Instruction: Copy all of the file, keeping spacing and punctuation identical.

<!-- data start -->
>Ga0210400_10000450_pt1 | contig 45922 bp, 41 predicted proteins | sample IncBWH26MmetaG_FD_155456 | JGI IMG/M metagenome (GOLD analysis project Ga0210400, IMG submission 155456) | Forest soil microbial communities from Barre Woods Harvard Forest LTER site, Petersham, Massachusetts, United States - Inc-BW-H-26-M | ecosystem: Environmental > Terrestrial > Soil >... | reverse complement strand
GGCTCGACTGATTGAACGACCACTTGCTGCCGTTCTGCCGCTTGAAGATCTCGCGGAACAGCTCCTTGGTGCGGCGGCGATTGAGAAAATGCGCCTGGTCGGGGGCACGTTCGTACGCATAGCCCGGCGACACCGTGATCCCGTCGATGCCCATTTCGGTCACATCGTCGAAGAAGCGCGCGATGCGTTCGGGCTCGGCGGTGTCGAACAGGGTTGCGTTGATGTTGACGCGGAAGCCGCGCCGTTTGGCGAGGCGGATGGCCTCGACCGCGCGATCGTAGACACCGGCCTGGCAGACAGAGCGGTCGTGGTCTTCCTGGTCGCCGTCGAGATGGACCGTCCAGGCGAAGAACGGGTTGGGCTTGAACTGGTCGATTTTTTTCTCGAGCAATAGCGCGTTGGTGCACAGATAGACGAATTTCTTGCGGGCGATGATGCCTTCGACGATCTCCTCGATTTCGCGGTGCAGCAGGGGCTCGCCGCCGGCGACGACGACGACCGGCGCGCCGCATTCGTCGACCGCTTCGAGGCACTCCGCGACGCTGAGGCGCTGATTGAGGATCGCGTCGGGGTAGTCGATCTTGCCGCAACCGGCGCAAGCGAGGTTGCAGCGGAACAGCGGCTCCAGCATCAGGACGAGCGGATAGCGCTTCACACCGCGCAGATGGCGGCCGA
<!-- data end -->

>Ga0210400_10000450_pt1 | contig 45922 bp, 41 predicted proteins | sample IncBWH26MmetaG_FD_155456 | JGI IMG/M metagenome (GOLD analysis project Ga0210400, IMG submission 155456) | Forest soil microbial communities from Barre Woods Harvard Forest LTER site, Petersham, Massachusetts, United States - Inc-BW-H-26-M | ecosystem: Environmental > Terrestrial > Soil >... | reverse complement strand
GGCTCGACTGATTGAACGACCACTTGCTGCCGTTCTGCCGCTTGAAGATCTCGCGGAACAGCTCCTTGGTGCGGCGGCGATTGAGAAAATGCGCCTGGTCGGGGGCACGTTCGTACGCATAGCCCGGCGACACCGTGATCCCGTCGATGCCCATTTCGGTCACATCGTCGAAGAAGCGCGCGATGCGTTCGGGCTCGGCGGTGTCGAACAGGGTTGCGTTGATGTTGACGCGGAAGCCGCGCCGTTTGGCGAGGCGGATGGCCTCGACCGCGCGATCGTAGACACCGGCCTGGCAGACAGAGCGGTCGTGGTCTTCCTGGTCGCCGTCGAGATGGACCGTCCAGGCGAAGAACGGGTTGGGCTTGAACTGGTCGATTTTTTTCTCGAGCAATAGCGCGTTGGTGCACAGATAGACGAATTTCTTGCGGGCGATGATGCCTTCGACGATCTCCTCGATTTCGCGGTGCAGCAGGGGCTCGCCGCCGGCGACGACGACGACCGGCGCGCCGCATTCGTCGACCGCTTCGAGGCACTCCGCGACGCTGAGGCGCTGATTGAGGATCGCGTCGGGGTAGTCGATCTTGCCGCAACCGGCGCAAGCGAGGTTGCAGCGGAACAGCGGCTCCAGCATCAGGACGAGCGGATAGCGCTTCACACCGCGCAGATGGCGGCCGA